Small cells are meant as a solution to address the explosive growth in mobile data services, right? Well, the answer is: it depends! They can be a solution under certain conditions, but not always. Yes, there could be situations where small cells add little if any gain. In fact, more than one operator mentioned to me little or even no gain in overall capacity increase by their small cell pilot projects. So what’s happening, and why can we run into situations where small cells don’t deliver on their promise?
The culprit is that ‘cell edge’ problem which results when small cell base stations are deployed. The power imbalance between a small cell and a macrocell can be very high and reach as much as 30 dB. Consider a typical LTE macro base station transmitting 10 W of power and a small cell at a puny quarter or half watt. This is 13-16 dB difference. Add to this the difference in antenna gain which can be anywhere from 10-13 dB difference because the macrocell uses high gain directional antennas and the small cell a low gain omni-directional antennas and we’re pushing now close to 30 dB difference in effective radiated power. The power imbalance is experienced on the downlink path but not on the uplink path because the mobile device is all the same. The result is a significant imbalance between the downlink range of the small cell and the uplink range. This imbalance creates a small cell border region where interference can wreak havoc on network performance resulting in little or no capacity gain! Interestingly, the more small cells deployed, the more ‘cell edge’ regions are created. Add to this the potential of increased interference between the small cells themselves and you start to see the development of a real problem!
Small Cell Range Imbalance: Difference in Tx Power Between Macrocell and Small Cell Creates Large Imbalance Between Downlink and Uplink Range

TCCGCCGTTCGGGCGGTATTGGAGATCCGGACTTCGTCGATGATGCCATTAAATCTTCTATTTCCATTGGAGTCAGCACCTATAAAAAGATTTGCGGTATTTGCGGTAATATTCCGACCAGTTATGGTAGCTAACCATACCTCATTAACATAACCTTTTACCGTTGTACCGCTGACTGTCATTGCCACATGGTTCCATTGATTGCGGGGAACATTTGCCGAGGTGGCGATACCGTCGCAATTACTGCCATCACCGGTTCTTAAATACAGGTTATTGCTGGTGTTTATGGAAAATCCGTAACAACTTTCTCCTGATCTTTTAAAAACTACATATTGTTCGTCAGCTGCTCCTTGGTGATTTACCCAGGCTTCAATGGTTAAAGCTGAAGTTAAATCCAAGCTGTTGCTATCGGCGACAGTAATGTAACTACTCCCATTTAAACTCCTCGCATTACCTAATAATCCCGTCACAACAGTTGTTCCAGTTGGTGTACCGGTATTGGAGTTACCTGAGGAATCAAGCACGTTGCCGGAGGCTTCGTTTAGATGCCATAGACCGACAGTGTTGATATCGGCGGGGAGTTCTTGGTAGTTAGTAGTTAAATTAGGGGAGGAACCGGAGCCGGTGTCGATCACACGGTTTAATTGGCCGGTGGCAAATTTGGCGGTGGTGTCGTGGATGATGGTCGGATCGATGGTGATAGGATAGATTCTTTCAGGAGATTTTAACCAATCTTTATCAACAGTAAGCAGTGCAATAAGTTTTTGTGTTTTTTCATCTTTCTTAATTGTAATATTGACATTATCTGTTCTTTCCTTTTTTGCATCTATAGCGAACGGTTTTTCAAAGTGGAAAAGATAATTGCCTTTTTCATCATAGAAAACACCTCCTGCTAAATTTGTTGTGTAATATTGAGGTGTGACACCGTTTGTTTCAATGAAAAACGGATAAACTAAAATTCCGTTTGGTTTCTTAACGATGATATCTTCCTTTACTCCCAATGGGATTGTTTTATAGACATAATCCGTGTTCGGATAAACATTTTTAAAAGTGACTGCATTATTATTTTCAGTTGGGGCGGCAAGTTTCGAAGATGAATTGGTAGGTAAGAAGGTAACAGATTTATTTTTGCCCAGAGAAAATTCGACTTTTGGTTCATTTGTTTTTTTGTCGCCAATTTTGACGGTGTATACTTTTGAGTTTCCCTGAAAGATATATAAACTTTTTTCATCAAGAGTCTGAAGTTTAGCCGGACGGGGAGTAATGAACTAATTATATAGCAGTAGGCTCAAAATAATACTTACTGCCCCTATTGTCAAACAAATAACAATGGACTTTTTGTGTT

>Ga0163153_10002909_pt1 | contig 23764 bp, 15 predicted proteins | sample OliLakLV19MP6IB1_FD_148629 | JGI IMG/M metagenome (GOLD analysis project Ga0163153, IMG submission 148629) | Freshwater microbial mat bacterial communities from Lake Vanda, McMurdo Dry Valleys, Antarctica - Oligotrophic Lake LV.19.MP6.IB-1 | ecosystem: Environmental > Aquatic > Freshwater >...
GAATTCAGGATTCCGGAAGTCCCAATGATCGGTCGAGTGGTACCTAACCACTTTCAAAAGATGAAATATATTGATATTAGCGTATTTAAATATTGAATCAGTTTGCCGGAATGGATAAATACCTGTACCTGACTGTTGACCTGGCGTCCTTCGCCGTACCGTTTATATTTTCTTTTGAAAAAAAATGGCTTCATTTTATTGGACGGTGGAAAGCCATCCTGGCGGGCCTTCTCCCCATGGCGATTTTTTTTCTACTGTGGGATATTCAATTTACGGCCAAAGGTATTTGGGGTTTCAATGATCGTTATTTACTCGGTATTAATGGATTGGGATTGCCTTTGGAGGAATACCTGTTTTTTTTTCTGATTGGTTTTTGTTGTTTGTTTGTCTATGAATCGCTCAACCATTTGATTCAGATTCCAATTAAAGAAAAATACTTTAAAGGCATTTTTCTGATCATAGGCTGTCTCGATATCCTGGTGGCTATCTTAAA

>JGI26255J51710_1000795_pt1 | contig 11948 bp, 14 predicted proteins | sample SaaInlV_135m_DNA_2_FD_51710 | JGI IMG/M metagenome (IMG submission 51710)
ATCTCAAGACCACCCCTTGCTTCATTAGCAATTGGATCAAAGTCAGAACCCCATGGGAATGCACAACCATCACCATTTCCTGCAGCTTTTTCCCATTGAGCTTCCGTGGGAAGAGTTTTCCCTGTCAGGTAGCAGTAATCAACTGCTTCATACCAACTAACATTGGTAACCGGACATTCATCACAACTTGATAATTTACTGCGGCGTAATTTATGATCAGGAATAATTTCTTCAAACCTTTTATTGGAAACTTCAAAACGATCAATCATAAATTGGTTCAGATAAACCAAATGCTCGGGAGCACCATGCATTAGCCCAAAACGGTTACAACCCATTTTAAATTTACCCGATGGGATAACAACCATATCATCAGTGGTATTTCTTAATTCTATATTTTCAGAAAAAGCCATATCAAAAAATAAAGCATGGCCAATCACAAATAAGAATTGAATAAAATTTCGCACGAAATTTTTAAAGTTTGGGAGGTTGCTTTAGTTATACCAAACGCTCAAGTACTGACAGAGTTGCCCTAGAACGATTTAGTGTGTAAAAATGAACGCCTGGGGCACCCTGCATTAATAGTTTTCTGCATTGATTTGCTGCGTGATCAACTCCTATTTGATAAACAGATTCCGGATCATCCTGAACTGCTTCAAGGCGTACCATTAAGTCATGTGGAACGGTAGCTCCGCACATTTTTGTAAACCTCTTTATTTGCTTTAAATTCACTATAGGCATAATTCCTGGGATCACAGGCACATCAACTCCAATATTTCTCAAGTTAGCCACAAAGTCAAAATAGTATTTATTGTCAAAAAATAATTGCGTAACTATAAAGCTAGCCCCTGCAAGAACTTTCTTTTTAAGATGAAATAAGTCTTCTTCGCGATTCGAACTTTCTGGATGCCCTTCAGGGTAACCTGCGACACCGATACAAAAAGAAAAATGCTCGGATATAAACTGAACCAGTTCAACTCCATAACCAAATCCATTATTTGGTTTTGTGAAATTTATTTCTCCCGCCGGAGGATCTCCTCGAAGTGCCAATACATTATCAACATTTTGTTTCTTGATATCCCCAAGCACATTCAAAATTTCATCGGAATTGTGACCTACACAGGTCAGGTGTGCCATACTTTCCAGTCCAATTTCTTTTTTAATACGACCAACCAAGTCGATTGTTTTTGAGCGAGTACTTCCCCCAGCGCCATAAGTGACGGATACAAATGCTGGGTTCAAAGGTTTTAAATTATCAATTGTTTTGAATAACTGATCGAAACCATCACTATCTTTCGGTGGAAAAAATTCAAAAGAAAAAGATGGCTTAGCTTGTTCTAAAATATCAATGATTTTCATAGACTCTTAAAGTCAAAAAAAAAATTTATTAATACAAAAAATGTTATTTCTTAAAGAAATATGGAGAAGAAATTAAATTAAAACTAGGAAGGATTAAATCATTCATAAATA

But this problem is well known and understood. In fact, a major thrust of LTE evolution in standard activities is to find solutions to this problem. And solutions do exist; it’s just that vendors are not yet ready with commercial products that provide these fixes yet (nor are many operators ready to receive them). They will surely come, but for now, the first generation of LTE systems currently deployed (based on Release 8) is not equipped to deal in a serious manner with this problem. Until then, there are a number of key issues to note about small cell deployments, two of which are:
1- Small cells deployed in a uniform way will not provide much gain without features that fix the cell edge problem (see figure below).
2- In the absence of advanced interference management solutions, most capacity benefit will be obtained from deploying small cells in a targeted way with intimate knowledge of the location of traffic hotspot and interference profile. In other words, forget about mass uniform deployments for now. Planning will remain essential.
Percentage of User Equipment Associated with Small Cells. “Range Extension” Includes Techniques in Later LTE Releases to Mitigate Range Imbalance (Source: Qualcomm).
There are many other implications associated with this problem that are extremely interesting but unfortunately beyond the scope of this article. After all, complexity is what makes the hetnet architecture so interesting!